The Stem Cell Debate: A Veblenian Perspective

Article excerpt

This paper considers both the developing body of technology that surrounds the use of human stem cells and the cultural reaction to this technology. The purpose of this study is to examine and test Thorstein Veblen's theory of technology transference using stem cell research as a case study. This application gives us the following thesis: Stem cell research, having originally been developed in the United States, will become encumbered by institutional constraints in that country. This will lead to the technology being further developed in nations with alternative social frameworks.

There can be little question that the debate over stem cell research is rooted in conventional ideas of morality. Despite the debate, most authorities agree that stem cell research offers the potential for significant medical breakthroughs. If the scientific predictions prove to be true, then nations that have developed a technological advantage in stem cell research are likely to receive significant economic benefits. The methods of the research are, in some cases, in conflict with the conventional morality of the American population. This conflict between technological development and morality has resulted--in the United States--in the restriction of funding for stem cell research. If the predictions of the scientific community prove true, the United States, having hindered development in this area, will likely lose out on the economic and medical benefits. This situation appears to fit with Veblen's description of the "imbecile institutions" that hinder technological and hence instrumental economic and social progress.

This paper proposes to use the stem cell debate to analyze Veblen's theories of institutional change and technology transference in three sections. The first section reviews Veblen's theory of technology transference, in particular Veblen's explanation of technological development, the cost disadvantages that accrue to nation's that take the technological lead, and the conditions under which "borrowing" nations gain. The second section considers the development of technology and legislation surrounding stem cell research in the United States and abroad. The third and final section draws inferences about the usefulness of Veblen's theory in analyzing the unfolding saga that is the "stem cell debate."

Veblen on Technology Transference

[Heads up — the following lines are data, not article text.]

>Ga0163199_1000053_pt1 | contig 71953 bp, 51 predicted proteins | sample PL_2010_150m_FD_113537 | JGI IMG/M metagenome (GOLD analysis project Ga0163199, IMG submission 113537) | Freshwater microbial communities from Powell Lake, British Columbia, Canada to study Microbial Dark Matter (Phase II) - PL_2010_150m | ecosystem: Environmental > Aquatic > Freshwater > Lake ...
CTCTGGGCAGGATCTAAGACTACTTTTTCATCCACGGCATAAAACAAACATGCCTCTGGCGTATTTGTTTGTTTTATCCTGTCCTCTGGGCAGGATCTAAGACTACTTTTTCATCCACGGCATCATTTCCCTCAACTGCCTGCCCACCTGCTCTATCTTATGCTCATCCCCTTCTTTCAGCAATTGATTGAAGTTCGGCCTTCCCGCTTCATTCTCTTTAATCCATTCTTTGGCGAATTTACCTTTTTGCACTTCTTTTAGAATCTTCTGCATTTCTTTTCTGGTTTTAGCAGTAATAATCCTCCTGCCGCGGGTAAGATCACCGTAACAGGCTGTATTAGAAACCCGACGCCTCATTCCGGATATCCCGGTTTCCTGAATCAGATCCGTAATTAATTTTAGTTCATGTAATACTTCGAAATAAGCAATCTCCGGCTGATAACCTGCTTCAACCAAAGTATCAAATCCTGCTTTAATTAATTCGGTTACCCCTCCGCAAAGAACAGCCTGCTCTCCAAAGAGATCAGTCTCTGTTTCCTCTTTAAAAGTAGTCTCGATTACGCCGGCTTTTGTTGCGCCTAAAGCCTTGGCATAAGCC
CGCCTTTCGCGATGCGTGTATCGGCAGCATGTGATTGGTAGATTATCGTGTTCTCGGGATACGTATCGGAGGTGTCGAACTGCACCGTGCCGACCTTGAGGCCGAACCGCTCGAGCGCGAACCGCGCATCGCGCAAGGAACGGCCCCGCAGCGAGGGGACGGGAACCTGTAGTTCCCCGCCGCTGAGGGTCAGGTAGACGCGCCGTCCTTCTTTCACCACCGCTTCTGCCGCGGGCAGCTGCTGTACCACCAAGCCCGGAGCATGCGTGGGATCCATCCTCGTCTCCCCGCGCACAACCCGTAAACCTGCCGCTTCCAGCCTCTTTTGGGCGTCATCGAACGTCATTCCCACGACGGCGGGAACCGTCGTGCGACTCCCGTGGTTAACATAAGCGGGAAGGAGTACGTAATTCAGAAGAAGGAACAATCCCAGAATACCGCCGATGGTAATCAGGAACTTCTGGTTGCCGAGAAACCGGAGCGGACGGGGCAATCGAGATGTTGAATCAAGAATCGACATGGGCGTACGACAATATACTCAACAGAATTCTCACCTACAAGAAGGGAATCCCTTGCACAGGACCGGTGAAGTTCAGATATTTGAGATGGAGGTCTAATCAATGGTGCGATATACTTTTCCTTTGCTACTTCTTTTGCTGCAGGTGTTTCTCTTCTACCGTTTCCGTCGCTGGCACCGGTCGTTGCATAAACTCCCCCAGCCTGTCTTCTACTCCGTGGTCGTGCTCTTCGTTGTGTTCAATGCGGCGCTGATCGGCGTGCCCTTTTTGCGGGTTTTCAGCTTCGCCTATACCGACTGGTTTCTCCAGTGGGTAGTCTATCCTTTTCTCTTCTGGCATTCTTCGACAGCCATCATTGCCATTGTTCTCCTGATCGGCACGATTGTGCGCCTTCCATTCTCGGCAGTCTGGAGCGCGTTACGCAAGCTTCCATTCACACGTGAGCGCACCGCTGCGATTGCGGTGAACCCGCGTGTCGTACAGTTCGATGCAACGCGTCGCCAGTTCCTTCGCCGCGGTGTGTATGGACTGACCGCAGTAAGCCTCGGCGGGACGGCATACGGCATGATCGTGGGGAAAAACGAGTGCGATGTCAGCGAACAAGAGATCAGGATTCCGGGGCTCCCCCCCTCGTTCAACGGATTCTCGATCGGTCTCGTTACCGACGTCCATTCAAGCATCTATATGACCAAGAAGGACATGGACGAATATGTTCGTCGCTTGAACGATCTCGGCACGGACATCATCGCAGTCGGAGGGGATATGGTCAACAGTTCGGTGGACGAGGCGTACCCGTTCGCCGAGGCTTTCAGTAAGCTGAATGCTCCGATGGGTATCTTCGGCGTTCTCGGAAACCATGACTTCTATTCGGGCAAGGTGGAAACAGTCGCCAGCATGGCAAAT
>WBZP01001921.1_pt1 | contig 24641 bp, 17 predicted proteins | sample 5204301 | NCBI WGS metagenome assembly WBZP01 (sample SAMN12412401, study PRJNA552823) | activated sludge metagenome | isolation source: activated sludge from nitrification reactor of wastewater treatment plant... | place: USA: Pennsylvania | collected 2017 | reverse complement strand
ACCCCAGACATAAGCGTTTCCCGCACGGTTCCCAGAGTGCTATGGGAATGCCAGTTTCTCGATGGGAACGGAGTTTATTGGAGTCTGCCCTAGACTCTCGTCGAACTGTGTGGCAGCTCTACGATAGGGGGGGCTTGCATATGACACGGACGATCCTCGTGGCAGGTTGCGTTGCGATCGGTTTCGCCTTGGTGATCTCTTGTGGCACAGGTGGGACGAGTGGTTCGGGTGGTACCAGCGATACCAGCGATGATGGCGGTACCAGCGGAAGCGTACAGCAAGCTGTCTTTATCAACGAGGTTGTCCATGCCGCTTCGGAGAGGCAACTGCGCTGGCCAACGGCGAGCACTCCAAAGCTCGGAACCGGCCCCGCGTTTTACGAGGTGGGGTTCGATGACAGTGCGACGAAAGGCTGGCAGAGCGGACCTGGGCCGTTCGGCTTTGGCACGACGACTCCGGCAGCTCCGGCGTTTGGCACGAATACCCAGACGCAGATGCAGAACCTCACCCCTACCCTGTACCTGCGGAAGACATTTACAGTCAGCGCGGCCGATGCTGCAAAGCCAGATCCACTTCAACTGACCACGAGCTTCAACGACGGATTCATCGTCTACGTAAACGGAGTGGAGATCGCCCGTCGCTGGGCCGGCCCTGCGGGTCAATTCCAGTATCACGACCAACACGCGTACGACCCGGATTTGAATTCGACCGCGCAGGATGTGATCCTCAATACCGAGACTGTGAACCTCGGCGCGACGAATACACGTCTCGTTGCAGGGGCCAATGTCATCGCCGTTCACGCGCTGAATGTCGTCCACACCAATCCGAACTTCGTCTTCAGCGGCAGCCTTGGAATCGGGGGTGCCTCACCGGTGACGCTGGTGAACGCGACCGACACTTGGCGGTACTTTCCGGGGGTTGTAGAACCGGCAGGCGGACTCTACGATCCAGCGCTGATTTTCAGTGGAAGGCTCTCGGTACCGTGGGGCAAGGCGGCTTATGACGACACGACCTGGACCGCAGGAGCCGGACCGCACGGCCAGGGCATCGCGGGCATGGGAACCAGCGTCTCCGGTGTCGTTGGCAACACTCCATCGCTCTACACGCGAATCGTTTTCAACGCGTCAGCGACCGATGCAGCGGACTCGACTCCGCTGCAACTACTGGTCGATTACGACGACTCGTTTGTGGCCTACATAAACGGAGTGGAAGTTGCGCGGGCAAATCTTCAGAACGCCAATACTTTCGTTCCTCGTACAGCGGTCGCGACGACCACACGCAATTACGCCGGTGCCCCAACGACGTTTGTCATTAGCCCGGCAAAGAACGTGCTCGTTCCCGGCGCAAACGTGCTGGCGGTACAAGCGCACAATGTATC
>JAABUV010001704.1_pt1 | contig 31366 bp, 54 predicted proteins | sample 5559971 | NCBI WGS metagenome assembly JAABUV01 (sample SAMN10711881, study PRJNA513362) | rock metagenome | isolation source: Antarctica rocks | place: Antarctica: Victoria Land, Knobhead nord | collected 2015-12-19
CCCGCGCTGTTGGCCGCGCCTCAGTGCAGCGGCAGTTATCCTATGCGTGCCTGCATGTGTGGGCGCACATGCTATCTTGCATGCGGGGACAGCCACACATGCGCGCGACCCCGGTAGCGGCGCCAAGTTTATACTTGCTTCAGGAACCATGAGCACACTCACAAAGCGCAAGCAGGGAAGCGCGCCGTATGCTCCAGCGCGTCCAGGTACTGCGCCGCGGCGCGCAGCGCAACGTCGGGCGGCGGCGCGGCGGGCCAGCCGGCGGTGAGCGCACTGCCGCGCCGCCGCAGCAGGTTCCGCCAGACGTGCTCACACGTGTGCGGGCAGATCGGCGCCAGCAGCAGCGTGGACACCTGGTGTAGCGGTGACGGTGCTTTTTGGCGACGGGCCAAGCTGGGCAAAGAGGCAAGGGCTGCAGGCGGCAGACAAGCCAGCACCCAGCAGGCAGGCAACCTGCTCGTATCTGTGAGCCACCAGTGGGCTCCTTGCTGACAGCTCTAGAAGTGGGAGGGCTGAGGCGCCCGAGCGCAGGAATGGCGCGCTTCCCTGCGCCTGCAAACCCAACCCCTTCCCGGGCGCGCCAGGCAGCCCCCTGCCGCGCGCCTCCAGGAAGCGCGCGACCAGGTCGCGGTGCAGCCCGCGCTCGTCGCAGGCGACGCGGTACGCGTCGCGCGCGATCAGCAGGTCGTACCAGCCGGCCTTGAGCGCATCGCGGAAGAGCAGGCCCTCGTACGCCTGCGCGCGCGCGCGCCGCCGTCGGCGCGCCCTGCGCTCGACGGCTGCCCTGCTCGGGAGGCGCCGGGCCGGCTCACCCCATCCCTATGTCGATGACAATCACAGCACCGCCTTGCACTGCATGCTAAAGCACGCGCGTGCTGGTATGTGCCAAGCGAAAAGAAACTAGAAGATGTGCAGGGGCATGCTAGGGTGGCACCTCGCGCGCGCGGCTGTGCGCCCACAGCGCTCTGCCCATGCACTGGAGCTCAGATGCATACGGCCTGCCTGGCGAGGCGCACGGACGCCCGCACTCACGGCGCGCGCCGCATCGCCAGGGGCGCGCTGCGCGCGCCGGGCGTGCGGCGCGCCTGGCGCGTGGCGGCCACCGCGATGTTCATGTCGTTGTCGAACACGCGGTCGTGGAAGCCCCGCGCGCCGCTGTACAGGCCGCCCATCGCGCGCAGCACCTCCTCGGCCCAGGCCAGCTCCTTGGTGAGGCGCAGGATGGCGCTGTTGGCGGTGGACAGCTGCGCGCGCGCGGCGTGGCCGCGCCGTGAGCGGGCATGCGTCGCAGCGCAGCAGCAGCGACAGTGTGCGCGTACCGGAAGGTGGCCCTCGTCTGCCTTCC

Thorstein Veblen's explanation of technology transference is an extension of his more general theory of institutional adjustment. As shown in the diagram below, this theory may be summarized as stating that technological developments force changes in the institutional environment as older ways become inconsistent with new modes of production ([1899] 1951, 192-195). Veblen did not mean that the resulting changes would be sweeping or instantaneous. Instead adjustment is, as Veblen said, "made only tardily and reluctantly, and only under coercion exercised by a situation which has made the accredited views untenable" ([1899] 1951, 192). Veblen did not see social institutions as mere reactions to technological forces. Rather, the influence between technology and institutions is, according to Veblen, two-way--each influencing the other ([1915] 1966, 29-30). To summarize, it seems reasonable to say that Veblen saw institutional change as an incremental process of adjustment between an ongoing technological process and the conventional social norms of the community.

Veblen further developed his theory of institutional development to explain technology transference between communities. Veblen believed that the fruits of technological development would be most fully realized in communities other than its original place of development (Veblen [1915] 1966, 24). This would be the case, according to Veblen, because the full utilization of the new technology in the home country would be hindered by conventional norms and understandings (27). These conventional norms, according to Veblen, would affect development in two ways: first, the home economy would have a limited perspective on the use of the technology and, second, the home country will have had more time to develop institutions that place direct limitations on technological development. …